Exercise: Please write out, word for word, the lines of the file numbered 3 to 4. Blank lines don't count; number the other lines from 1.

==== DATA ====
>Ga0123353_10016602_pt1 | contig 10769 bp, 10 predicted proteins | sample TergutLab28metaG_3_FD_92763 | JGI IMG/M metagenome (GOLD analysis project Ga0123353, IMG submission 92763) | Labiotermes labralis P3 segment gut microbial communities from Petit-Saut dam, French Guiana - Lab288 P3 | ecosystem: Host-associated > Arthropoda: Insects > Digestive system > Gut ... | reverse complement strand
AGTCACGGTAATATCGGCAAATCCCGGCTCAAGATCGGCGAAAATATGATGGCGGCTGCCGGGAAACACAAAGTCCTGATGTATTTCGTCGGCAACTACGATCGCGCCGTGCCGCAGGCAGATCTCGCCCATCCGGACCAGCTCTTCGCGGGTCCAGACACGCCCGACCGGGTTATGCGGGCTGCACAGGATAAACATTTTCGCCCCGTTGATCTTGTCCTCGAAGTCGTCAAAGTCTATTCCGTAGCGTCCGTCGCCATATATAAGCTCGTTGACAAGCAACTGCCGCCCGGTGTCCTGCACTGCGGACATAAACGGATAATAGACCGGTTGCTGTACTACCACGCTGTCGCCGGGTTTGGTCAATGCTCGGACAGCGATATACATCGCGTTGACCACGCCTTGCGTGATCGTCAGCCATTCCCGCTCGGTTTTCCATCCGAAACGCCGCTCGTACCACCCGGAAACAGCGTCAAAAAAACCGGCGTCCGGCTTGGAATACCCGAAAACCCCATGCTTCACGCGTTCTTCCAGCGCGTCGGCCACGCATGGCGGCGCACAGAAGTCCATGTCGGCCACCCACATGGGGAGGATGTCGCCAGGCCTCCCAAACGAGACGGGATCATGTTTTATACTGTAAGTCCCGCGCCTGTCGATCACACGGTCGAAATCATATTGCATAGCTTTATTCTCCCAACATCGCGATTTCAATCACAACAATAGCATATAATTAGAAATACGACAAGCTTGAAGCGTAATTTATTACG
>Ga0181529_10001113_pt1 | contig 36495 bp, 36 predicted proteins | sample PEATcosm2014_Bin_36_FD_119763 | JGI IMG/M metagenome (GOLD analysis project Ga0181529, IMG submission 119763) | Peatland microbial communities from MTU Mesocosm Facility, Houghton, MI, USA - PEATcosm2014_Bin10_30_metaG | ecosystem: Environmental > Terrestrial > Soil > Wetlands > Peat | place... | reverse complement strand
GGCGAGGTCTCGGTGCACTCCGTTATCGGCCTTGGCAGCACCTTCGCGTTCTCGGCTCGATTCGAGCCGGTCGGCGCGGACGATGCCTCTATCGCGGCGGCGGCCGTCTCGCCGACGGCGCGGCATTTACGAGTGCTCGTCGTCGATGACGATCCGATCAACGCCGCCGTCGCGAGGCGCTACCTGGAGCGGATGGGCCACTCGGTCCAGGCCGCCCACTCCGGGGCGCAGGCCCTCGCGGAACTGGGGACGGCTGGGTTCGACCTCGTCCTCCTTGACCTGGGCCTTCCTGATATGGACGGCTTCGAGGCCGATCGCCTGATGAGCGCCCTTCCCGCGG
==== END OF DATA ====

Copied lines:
>Ga0181529_10001113_pt1 | contig 36495 bp, 36 predicted proteins | sample PEATcosm2014_Bin_36_FD_119763 | JGI IMG/M metagenome (GOLD analysis project Ga0181529, IMG submission 119763) | Peatland microbial communities from MTU Mesocosm Facility, Houghton, MI, USA - PEATcosm2014_Bin10_30_metaG | ecosystem: Environmental > Terrestrial > Soil > Wetlands > Peat | place... | reverse complement strand
GGCGAGGTCTCGGTGCACTCCGTTATCGGCCTTGGCAGCACCTTCGCGTTCTCGGCTCGATTCGAGCCGGTCGGCGCGGACGATGCCTCTATCGCGGCGGCGGCCGTCTCGCCGACGGCGCGGCATTTACGAGTGCTCGTCGTCGATGACGATCCGATCAACGCCGCCGTCGCGAGGCGCTACCTGGAGCGGATGGGCCACTCGGTCCAGGCCGCCCACTCCGGGGCGCAGGCCCTCGCGGAACTGGGGACGGCTGGGTTCGACCTCGTCCTCCTTGACCTGGGCCTTCCTGATATGGACGGCTTCGAGGCCGATCGCCTGATGAGCGCCCTTCCCGCGG